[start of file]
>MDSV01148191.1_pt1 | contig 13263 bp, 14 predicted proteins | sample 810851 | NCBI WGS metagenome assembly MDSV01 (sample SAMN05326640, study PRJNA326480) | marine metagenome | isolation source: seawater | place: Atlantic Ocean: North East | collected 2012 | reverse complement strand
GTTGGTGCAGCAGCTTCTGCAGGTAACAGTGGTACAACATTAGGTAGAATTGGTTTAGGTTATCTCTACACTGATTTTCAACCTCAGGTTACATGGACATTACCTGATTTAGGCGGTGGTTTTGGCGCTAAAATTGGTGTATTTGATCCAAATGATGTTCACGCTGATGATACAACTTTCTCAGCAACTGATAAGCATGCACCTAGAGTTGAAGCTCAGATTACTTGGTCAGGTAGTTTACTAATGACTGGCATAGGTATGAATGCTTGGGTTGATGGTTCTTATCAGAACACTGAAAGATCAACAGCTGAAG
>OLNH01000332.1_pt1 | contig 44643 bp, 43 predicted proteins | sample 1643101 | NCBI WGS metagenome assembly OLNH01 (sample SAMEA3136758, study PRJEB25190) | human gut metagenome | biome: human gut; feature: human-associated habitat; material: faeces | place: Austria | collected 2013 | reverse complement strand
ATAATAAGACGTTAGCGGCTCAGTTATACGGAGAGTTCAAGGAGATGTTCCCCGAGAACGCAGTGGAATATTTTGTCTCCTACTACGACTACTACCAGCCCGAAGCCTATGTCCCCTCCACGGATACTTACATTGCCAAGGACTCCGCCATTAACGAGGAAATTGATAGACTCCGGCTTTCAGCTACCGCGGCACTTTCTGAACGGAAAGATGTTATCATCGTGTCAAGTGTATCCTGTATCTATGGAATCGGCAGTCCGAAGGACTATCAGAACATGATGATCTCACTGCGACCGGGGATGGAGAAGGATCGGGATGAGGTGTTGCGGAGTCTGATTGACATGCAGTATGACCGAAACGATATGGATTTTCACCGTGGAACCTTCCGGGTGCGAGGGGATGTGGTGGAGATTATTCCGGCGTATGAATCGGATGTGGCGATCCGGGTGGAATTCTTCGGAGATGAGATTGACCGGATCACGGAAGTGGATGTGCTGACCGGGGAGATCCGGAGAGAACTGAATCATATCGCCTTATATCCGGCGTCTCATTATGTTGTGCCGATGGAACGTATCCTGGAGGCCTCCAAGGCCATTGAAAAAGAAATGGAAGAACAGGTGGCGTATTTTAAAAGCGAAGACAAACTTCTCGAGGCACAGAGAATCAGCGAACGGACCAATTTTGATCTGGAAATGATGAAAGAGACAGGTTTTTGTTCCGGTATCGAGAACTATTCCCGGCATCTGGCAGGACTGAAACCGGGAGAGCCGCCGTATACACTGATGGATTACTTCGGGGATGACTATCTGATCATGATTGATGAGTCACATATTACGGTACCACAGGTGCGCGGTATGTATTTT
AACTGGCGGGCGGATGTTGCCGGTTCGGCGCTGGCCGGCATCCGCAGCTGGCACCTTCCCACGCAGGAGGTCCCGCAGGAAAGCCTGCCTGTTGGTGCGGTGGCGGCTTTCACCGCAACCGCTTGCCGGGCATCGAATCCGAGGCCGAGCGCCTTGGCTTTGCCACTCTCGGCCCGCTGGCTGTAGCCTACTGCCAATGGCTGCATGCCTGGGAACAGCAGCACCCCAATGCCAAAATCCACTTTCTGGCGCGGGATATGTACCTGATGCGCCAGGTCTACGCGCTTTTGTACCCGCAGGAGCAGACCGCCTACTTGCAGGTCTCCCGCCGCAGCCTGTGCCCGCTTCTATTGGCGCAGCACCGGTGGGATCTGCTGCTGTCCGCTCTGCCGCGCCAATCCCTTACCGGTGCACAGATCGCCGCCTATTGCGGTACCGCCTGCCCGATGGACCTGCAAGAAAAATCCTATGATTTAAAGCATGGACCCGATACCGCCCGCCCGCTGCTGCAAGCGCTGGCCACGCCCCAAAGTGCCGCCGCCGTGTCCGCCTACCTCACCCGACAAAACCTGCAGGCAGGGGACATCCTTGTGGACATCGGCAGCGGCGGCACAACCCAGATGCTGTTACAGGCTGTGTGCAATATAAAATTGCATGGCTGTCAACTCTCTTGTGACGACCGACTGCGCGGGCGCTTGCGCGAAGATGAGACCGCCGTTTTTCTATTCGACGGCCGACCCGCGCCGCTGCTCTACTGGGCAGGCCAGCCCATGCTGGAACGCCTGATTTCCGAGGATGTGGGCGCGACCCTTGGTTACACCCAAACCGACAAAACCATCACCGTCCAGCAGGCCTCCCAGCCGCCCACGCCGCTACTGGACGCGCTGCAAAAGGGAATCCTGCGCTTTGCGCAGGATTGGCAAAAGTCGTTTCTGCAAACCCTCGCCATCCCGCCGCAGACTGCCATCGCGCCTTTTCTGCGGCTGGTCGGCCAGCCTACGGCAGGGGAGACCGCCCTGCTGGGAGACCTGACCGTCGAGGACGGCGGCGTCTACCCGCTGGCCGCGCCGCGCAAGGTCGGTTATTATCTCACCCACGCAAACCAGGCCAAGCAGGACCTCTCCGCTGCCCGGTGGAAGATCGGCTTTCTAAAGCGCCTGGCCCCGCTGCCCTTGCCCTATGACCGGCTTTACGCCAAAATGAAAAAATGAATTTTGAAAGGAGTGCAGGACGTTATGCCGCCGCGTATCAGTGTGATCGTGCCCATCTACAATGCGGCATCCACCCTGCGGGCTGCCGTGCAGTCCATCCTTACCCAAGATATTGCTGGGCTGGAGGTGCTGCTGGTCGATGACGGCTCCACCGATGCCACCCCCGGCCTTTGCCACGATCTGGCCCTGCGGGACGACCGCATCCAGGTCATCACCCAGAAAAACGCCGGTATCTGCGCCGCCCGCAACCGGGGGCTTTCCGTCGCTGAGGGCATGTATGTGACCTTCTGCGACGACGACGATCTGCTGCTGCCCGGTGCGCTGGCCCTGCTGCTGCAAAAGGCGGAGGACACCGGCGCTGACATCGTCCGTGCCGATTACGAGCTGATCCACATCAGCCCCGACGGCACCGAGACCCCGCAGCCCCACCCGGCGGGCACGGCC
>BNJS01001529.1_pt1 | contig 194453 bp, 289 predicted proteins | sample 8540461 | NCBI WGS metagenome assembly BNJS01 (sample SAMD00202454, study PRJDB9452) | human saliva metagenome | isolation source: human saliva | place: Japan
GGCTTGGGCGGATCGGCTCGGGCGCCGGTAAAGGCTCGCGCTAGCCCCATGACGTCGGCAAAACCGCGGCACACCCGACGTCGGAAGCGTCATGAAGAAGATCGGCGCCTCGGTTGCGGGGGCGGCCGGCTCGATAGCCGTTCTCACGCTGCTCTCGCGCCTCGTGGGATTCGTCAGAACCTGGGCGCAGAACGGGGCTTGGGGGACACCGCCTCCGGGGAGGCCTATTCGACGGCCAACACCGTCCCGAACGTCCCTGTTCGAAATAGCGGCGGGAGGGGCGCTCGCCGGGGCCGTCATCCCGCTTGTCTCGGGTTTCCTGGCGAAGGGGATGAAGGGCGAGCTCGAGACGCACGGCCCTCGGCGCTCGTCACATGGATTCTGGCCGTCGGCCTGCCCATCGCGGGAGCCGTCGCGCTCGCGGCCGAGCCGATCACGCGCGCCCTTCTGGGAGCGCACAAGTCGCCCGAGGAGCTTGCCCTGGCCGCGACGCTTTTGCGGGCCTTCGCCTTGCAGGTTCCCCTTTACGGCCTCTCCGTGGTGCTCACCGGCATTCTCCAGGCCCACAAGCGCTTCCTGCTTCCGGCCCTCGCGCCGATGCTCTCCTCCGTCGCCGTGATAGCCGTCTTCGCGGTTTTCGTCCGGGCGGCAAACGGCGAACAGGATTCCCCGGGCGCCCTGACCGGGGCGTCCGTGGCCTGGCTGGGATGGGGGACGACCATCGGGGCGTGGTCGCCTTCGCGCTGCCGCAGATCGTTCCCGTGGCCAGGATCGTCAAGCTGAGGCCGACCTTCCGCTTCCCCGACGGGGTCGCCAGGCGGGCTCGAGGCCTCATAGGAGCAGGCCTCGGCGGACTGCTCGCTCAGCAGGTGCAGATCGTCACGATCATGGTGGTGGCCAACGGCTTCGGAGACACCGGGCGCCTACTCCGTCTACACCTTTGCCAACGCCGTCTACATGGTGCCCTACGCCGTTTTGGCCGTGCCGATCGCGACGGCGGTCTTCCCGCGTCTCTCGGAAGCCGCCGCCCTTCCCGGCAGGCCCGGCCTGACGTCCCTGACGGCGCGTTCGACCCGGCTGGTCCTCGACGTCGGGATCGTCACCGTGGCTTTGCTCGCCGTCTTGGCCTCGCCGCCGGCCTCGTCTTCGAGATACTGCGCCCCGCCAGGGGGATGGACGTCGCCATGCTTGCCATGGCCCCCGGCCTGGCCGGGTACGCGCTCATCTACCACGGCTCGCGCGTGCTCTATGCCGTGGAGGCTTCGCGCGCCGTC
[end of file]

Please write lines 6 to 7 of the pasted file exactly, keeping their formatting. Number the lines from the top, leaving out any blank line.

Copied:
>BNJS01001529.1_pt1 | contig 194453 bp, 289 predicted proteins | sample 8540461 | NCBI WGS metagenome assembly BNJS01 (sample SAMD00202454, study PRJDB9452) | human saliva metagenome | isolation source: human saliva | place: Japan
GGCTTGGGCGGATCGGCTCGGGCGCCGGTAAAGGCTCGCGCTAGCCCCATGACGTCGGCAAAACCGCGGCACACCCGACGTCGGAAGCGTCATGAAGAAGATCGGCGCCTCGGTTGCGGGGGCGGCCGGCTCGATAGCCGTTCTCACGCTGCTCTCGCGCCTCGTGGGATTCGTCAGAACCTGGGCGCAGAACGGGGCTTGGGGGACACCGCCTCCGGGGAGGCCTATTCGACGGCCAACACCGTCCCGAACGTCCCTGTTCGAAATAGCGGCGGGAGGGGCGCTCGCCGGGGCCGTCATCCCGCTTGTCTCGGGTTTCCTGGCGAAGGGGATGAAGGGCGAGCTCGAGACGCACGGCCCTCGGCGCTCGTCACATGGATTCTGGCCGTCGGCCTGCCCATCGCGGGAGCCGTCGCGCTCGCGGCCGAGCCGATCACGCGCGCCCTTCTGGGAGCGCACAAGTCGCCCGAGGAGCTTGCCCTGGCCGCGACGCTTTTGCGGGCCTTCGCCTTGCAGGTTCCCCTTTACGGCCTCTCCGTGGTGCTCACCGGCATTCTCCAGGCCCACAAGCGCTTCCTGCTTCCGGCCCTCGCGCCGATGCTCTCCTCCGTCGCCGTGATAGCCGTCTTCGCGGTTTTCGTCCGGGCGGCAAACGGCGAACAGGATTCCCCGGGCGCCCTGACCGGGGCGTCCGTGGCCTGGCTGGGATGGGGGACGACCATCGGGGCGTGGTCGCCTTCGCGCTGCCGCAGATCGTTCCCGTGGCCAGGATCGTCAAGCTGAGGCCGACCTTCCGCTTCCCCGACGGGGTCGCCAGGCGGGCTCGAGGCCTCATAGGAGCAGGCCTCGGCGGACTGCTCGCTCAGCAGGTGCAGATCGTCACGATCATGGTGGTGGCCAACGGCTTCGGAGACACCGGGCGCCTACTCCGTCTACACCTTTGCCAACGCCGTCTACATGGTGCCCTACGCCGTTTTGGCCGTGCCGATCGCGACGGCGGTCTTCCCGCGTCTCTCGGAAGCCGCCGCCCTTCCCGGCAGGCCCGGCCTGACGTCCCTGACGGCGCGTTCGACCCGGCTGGTCCTCGACGTCGGGATCGTCACCGTGGCTTTGCTCGCCGTCTTGGCCTCGCCGCCGGCCTCGTCTTCGAGATACTGCGCCCCGCCAGGGGGATGGACGTCGCCATGCTTGCCATGGCCCCCGGCCTGGCCGGGTACGCGCTCATCTACCACGGCTCGCGCGTGCTCTATGCCGTGGAGGCTTCGCGCGCCGTC